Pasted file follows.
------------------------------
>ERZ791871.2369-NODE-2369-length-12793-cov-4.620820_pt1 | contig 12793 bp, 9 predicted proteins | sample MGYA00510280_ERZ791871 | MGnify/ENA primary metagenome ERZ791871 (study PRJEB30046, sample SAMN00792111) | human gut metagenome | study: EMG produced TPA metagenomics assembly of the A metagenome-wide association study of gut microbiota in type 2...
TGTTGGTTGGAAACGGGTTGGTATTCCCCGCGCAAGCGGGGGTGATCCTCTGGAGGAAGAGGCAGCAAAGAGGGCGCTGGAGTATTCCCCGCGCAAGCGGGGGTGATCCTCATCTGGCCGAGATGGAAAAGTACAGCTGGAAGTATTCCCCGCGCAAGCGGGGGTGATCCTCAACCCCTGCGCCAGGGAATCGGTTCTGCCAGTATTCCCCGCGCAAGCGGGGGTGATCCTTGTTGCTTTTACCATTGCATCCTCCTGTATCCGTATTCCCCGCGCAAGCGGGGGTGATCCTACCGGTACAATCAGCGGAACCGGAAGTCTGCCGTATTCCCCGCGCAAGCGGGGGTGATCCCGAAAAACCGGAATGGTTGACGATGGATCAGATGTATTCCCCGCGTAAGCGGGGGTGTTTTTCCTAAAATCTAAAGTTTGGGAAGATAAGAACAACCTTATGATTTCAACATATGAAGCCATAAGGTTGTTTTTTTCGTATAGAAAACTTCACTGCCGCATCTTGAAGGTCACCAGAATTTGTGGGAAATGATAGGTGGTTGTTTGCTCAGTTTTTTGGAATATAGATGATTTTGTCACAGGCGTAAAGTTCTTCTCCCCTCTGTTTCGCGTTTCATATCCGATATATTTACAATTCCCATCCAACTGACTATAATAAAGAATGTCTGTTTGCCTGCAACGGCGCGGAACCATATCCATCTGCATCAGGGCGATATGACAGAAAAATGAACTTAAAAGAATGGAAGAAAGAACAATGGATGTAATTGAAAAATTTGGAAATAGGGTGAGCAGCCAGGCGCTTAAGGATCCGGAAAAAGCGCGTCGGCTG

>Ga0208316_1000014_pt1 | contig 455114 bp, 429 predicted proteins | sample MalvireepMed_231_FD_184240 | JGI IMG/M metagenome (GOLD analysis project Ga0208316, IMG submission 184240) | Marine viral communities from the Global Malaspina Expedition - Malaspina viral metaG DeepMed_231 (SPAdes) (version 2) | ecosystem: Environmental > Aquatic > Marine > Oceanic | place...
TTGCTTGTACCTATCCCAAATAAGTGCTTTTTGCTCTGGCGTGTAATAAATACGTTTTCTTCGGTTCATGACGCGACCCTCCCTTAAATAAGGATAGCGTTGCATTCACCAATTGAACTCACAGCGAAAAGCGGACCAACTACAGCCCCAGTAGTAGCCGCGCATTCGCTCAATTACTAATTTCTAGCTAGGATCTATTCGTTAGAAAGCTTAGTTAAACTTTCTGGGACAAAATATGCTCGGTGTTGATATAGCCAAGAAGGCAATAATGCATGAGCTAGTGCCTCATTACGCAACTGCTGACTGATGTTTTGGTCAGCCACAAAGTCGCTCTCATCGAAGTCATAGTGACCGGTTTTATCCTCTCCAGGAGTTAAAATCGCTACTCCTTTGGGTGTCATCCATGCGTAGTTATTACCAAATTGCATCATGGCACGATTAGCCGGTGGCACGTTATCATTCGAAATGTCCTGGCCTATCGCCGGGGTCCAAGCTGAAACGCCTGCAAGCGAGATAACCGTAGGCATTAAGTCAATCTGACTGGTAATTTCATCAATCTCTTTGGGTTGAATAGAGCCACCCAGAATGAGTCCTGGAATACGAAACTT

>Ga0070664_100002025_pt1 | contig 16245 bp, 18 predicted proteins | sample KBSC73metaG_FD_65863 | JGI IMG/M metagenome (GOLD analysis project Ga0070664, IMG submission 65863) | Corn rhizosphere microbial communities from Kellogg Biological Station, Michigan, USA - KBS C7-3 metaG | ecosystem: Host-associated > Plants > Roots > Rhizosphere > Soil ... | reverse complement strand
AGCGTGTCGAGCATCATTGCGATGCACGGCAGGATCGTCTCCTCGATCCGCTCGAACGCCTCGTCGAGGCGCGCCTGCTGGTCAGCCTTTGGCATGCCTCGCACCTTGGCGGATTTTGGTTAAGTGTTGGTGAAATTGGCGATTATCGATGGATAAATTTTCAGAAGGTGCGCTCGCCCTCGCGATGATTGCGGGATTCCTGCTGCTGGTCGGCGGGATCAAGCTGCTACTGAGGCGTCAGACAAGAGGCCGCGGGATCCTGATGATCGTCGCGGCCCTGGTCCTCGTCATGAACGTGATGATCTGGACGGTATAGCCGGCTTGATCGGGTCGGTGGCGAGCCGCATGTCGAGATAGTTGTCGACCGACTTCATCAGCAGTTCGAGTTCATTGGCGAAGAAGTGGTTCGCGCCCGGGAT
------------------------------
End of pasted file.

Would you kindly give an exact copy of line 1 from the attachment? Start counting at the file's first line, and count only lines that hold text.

>ERZ791871.2369-NODE-2369-length-12793-cov-4.620820_pt1 | contig 12793 bp, 9 predicted proteins | sample MGYA00510280_ERZ791871 | MGnify/ENA primary metagenome ERZ791871 (study PRJEB30046, sample SAMN00792111) | human gut metagenome | study: EMG produced TPA metagenomics assembly of the A metagenome-wide association study of gut microbiota in type 2...